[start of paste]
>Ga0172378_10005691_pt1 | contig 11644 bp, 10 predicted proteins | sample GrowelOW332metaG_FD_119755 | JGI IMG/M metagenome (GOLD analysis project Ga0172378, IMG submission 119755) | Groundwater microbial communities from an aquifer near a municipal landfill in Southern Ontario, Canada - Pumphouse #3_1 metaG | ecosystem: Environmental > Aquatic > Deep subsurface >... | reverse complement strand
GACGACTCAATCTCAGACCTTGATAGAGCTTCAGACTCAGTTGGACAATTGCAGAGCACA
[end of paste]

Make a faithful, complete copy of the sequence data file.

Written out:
>Ga0172378_10005691_pt1 | contig 11644 bp, 10 predicted proteins | sample GrowelOW332metaG_FD_119755 | JGI IMG/M metagenome (GOLD analysis project Ga0172378, IMG submission 119755) | Groundwater microbial communities from an aquifer near a municipal landfill in Southern Ontario, Canada - Pumphouse #3_1 metaG | ecosystem: Environmental > Aquatic > Deep subsurface >... | reverse complement strand
GACGACTCAATCTCAGACCTTGATAGAGCTTCAGACTCAGTTGGACAATTGCAGAGCACA